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Networking etiquette


There is an old cliché that says, “People do business with those they know, like and trust”. That saying is true in every business situation whether you are looking for a job or trying to expand your business.

The best way to do that is through networking. Networking is basically people using their expertise, talents and connections to help others achieve their personal and professional goals and objectives.{{more}}

It’s easy to network with people you know but it can be difficult to make connections at conferences and other business functions where you may not know many attendees.

Here are a few tips to ease the stress and anxiety that can be associated with networking.

Be prepared

Networking can be done anytime and any place, so always have your business cards available and stay current.

Be a resource

You have a lot to offer so be ready to give information.

Always follow up

Call, email or snail mail to stay in touch with that person and do so consistently.

Bring lots of business cards

Always over estimate the number of cards you think you might need. You appear unprofessional when you run out of business cards at a networking function.

Don’t give more than one card unless asked

People get annoyed when you offer two or three cards.

Ask politely for someone’s card

“May I have one of your cards please?” That’s one way to let the person know you would like to follow-up.

Avoid the card-collecting marathon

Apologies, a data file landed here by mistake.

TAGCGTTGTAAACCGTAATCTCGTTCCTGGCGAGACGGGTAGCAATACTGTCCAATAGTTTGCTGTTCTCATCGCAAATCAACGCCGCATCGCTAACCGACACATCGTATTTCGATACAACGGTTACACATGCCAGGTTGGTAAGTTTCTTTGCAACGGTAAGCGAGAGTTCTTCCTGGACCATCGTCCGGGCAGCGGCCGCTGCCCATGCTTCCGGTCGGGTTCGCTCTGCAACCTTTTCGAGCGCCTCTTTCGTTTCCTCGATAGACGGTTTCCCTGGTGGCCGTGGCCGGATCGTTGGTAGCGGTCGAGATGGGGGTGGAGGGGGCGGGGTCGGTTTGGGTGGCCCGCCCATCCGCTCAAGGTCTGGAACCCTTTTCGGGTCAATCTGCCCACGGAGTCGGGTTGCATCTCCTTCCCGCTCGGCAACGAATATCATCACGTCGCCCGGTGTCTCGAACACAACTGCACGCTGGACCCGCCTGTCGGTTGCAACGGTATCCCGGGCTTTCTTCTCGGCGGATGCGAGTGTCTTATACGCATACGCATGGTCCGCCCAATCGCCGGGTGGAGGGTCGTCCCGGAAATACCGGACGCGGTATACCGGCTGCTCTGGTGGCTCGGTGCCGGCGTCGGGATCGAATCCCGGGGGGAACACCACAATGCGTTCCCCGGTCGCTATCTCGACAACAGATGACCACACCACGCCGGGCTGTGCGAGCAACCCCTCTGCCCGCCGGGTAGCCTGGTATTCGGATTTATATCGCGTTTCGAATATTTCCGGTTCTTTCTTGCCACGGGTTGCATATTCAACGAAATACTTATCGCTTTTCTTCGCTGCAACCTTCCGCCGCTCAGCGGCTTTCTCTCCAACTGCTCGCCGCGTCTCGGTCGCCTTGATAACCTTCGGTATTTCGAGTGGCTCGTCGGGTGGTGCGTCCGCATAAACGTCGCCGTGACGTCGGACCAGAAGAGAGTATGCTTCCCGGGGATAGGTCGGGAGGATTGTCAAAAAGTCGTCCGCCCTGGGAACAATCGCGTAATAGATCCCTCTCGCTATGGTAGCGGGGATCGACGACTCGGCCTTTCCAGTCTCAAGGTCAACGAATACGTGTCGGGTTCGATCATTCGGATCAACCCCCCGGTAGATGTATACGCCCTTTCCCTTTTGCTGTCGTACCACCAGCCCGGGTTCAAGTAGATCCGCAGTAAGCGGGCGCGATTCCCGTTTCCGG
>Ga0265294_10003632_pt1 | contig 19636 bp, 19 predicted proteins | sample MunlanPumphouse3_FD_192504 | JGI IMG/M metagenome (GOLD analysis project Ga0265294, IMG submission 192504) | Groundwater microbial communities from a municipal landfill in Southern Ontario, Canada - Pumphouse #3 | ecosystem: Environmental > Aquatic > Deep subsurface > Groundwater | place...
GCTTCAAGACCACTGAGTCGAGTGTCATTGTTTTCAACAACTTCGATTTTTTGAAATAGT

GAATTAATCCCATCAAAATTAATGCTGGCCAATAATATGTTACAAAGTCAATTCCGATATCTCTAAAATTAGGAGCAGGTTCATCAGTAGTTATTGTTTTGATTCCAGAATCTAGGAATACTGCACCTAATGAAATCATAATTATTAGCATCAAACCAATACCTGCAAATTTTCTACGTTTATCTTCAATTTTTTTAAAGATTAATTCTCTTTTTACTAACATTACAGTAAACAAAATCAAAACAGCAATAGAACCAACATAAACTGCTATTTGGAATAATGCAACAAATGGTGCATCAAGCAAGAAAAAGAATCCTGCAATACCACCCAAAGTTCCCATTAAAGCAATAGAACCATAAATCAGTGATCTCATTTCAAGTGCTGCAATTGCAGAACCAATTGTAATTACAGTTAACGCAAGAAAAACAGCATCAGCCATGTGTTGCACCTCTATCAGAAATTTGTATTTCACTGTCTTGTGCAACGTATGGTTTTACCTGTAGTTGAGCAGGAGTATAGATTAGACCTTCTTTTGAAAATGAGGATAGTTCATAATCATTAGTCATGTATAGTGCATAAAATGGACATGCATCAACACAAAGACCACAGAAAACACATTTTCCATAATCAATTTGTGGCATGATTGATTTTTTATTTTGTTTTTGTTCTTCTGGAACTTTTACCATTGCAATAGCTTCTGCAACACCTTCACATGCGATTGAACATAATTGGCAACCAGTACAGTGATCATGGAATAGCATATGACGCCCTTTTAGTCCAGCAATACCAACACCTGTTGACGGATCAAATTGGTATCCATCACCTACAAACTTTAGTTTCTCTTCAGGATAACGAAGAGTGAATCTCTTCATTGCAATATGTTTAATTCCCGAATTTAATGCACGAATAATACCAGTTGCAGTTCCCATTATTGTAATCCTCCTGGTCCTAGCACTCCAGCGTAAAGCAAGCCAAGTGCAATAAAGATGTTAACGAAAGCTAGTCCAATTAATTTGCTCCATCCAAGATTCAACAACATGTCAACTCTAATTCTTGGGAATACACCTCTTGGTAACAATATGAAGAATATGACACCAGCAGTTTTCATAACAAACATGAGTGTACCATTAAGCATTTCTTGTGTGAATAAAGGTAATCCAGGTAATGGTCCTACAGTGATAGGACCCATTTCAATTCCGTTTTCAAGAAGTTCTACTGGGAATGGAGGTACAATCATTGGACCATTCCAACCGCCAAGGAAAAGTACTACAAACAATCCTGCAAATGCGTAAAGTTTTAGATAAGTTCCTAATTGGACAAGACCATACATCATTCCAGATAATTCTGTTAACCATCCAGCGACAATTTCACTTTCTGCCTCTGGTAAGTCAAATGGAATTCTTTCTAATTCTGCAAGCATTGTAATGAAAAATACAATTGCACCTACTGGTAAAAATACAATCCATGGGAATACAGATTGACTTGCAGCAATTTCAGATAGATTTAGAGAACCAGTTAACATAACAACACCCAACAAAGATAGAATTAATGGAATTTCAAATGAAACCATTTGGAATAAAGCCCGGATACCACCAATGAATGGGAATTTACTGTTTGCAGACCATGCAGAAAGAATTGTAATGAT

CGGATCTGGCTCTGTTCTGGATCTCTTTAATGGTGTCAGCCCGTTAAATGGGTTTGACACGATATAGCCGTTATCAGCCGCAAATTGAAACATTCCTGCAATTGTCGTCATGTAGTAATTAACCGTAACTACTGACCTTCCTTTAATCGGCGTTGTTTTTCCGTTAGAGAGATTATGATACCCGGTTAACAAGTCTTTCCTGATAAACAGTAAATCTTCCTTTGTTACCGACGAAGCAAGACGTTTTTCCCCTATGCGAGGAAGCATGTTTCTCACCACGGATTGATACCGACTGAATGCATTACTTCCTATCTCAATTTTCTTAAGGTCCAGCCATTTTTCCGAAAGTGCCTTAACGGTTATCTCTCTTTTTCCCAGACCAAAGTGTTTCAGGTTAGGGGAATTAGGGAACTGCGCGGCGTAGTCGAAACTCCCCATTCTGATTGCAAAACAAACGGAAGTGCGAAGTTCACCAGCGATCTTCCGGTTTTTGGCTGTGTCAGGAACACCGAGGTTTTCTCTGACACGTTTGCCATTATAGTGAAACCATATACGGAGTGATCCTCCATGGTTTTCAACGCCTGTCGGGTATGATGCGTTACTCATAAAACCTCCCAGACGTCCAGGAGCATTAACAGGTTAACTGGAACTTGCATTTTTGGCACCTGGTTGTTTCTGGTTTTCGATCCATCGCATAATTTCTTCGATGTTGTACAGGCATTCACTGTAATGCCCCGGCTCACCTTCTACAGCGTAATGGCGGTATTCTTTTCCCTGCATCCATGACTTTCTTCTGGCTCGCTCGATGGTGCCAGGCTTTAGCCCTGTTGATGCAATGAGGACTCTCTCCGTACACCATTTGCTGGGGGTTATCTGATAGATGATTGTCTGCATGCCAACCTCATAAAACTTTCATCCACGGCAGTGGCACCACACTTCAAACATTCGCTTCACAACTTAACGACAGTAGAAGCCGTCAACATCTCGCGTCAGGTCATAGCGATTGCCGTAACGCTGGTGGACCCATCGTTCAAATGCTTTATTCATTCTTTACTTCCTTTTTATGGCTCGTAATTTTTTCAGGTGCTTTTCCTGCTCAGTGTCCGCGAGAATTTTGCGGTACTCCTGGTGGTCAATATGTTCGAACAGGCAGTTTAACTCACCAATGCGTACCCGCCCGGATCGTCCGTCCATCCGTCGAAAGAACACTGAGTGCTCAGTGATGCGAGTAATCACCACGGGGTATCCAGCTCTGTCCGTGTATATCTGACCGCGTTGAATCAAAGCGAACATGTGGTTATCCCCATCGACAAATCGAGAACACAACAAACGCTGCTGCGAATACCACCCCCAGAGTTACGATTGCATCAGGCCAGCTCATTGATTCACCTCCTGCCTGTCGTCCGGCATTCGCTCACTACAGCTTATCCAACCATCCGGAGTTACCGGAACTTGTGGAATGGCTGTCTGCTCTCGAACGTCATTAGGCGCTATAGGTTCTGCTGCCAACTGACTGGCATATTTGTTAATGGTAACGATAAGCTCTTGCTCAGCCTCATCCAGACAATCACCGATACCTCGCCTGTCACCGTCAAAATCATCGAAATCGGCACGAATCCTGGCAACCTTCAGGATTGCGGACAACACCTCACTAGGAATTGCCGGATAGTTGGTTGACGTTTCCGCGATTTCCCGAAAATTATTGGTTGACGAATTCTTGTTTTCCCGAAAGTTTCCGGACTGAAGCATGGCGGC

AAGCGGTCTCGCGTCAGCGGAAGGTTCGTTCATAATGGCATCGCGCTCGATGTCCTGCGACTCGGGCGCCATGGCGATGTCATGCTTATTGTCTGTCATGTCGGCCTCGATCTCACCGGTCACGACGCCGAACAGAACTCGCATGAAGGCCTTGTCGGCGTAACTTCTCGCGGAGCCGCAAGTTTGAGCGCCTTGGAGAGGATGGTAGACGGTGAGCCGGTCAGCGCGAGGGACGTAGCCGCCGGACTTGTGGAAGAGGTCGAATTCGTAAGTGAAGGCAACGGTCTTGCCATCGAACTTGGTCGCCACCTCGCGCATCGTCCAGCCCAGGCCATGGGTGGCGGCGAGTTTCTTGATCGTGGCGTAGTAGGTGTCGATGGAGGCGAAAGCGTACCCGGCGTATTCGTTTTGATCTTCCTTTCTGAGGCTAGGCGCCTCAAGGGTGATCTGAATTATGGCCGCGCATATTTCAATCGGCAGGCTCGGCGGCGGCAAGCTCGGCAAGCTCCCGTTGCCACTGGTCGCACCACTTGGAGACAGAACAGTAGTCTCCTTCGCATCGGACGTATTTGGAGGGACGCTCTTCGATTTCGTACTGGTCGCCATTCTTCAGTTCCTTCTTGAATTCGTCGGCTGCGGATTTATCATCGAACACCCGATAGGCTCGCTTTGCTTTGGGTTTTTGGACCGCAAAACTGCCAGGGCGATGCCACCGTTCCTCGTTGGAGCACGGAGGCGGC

Having lots of cards at the end of the function does not mean you are good at networking. Chances are you did not make a quality connection with each person.

Wear a nametag

Calling someone by his or her name makes that person feel important. The goal is to remember the name so you can build a relationship after the event.

Be prepared to describe what you do in 30 seconds or less

Don’t bore others with long conversations. Keep it simple and to the point.

Avoid controversial topics such as politics and religion

People hold strong opinions on these issues and it may jeopardize what could have been a strong connection. Discuss work challenges, joys of the job, or mutual interests.

Get to know 3-5 people really well

This makes the follow-up more manageable and meaningful.

Finally, after all that hard work, it is not uncommon for people never to follow up. Make sure you have a consistent plan to stay in touch and don’t just connect when you want a favor.

• Karen Hinds works with companies and professionals to develop their competitive edge through effective communications, image management and customer service. Send comments and suggestions to Karen@KarenSpeaks.